Visitors to Maison Ferrand in France’s Cognac region are usually astonished to come face-to-face with a polished wooden egg, easily big enough to hold a full-sized adult. Now, if you’re old enough to recall the 1970s sitcom staple Mork & Mindy, you know that Mork (Robin Williams) arrived on earth nestled within a giant white egg. However, Ferrand’s wooden egg holds something very different, and it’s not alone. A few kilometers up the road, another egg greets visitor in the lobby of Tonnellerie Taransaud, one of the many cooperages – tonnelleries –operating in the region.
The screech of wood meeting an industrial planer blade pierces the air. One by one, rectangular boards a meter in length meet their fate, emerging from the machinery just a bit more trim and shapely. A few meters away around a corner, huge balls of fire burst to life and subside, leaving behind the evocative smell of charred wood. The background accompaniment to the theatrics is the constant, arrhythmic clanking of metal hitting metal, hammers striking bands of steel. The scene is worlds away from the calm serenity that wine and spirits markets strive to convey in promoting their products.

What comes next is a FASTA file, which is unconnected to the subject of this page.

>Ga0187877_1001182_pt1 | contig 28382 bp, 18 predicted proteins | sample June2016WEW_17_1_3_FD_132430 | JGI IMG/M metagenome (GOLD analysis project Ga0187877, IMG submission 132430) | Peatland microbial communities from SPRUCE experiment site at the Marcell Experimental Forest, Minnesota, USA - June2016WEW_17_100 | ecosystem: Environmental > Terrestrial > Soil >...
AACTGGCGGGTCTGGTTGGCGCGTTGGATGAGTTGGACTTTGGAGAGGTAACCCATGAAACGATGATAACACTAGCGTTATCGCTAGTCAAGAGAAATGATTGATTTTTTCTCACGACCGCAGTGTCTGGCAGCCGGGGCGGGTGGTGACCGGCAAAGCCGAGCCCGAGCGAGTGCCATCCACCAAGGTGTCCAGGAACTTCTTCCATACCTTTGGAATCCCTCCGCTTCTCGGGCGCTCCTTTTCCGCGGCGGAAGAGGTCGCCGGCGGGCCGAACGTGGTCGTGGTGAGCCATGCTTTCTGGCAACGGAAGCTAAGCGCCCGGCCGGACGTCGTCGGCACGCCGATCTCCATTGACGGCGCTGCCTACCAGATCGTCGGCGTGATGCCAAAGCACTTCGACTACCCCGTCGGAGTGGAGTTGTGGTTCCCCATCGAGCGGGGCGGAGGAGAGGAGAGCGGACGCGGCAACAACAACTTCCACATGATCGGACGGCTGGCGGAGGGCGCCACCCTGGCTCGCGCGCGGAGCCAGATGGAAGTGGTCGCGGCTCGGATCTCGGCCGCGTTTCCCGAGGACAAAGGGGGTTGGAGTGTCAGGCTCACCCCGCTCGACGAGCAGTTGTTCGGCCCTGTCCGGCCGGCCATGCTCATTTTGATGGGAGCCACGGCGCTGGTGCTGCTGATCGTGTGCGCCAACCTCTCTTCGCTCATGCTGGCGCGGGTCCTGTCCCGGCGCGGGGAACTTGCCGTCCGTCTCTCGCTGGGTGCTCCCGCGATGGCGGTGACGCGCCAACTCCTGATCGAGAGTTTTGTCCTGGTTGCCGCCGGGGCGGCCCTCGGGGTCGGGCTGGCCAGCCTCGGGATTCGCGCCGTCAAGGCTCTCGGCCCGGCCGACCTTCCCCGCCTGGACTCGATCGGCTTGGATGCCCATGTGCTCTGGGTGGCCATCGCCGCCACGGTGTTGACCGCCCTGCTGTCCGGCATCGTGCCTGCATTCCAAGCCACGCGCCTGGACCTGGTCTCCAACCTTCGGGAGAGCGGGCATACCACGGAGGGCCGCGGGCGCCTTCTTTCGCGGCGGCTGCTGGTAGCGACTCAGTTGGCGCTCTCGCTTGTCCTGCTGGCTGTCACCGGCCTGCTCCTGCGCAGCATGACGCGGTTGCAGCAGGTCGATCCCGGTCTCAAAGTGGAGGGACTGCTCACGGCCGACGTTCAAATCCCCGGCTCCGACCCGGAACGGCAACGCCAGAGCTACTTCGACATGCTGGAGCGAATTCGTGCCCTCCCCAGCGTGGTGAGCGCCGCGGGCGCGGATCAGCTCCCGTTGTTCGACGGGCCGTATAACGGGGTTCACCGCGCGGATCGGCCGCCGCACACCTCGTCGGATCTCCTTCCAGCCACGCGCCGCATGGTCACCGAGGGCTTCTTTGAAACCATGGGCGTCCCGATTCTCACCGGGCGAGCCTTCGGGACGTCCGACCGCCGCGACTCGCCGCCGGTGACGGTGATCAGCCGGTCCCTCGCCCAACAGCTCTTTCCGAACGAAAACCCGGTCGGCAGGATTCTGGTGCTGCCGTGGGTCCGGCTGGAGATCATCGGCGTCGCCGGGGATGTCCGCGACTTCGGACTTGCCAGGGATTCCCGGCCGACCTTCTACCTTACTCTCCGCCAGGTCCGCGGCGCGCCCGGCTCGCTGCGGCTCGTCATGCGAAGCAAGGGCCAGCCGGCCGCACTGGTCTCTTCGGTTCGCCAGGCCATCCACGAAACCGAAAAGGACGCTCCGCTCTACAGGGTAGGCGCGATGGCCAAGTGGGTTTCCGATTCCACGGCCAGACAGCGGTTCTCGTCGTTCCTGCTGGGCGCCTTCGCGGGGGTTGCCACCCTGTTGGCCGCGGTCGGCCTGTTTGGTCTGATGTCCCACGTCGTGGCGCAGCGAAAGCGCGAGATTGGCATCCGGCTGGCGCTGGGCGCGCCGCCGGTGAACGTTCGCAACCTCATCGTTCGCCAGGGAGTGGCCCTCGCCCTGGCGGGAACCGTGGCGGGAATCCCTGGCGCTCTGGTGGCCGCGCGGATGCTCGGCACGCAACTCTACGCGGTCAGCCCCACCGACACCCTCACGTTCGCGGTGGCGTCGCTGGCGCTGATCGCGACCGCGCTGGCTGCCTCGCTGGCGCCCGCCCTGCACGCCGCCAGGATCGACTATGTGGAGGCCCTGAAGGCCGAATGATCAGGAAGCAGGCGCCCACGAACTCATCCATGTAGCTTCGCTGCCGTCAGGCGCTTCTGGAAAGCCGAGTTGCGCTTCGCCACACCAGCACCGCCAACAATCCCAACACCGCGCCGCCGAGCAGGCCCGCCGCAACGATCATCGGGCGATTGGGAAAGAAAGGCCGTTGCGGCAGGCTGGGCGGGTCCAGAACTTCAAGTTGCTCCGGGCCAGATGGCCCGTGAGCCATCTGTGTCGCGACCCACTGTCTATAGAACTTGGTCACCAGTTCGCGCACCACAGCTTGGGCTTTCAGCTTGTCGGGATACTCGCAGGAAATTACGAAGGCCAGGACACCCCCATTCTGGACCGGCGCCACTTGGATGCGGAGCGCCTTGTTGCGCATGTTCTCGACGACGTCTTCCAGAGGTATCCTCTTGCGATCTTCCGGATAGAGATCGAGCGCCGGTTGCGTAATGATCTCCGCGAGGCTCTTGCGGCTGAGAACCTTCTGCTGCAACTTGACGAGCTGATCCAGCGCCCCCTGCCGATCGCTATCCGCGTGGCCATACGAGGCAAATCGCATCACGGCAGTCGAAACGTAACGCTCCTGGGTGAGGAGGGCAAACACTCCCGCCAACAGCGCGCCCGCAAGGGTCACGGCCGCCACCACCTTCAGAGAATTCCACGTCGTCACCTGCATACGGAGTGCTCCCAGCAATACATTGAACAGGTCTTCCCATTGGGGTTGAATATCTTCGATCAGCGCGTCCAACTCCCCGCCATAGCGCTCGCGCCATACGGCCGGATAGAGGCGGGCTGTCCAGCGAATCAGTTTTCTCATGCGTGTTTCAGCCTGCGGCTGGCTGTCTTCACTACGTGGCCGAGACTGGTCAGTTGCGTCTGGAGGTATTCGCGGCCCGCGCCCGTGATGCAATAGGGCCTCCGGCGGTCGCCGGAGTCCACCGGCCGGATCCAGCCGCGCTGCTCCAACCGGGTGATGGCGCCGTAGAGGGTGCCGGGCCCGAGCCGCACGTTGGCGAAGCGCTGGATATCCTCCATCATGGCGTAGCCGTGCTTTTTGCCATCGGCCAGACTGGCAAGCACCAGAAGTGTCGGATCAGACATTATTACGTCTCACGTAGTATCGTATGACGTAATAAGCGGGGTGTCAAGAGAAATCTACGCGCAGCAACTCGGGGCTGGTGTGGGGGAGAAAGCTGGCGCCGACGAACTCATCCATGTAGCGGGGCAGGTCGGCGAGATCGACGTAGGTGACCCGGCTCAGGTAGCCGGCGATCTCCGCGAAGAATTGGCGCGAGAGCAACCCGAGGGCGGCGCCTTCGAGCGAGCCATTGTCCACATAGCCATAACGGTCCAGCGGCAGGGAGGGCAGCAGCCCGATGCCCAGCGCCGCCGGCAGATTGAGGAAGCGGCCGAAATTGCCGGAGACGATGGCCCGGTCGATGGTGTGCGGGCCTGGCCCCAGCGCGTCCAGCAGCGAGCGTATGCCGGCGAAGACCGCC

Outside, it’s a sunny, blue-sky February morning in Jerez de la Frontera, Spain. Federico Sanchez-Pece Salmerón, the director of Communications for Grupo Caballero, has brought us to the Antonio Páez Lobato cooperage, one of several that supply sherry producer Lustau with newly made casks for their sherry wines. The casks being constructed mere inches from us will soon hold sherry, but won’t reside in a place of honor within a sherry solera. Rather, their final destination is far away from Andalucia, where they were born here in the southwest of Spain. But we’ll come back to that later.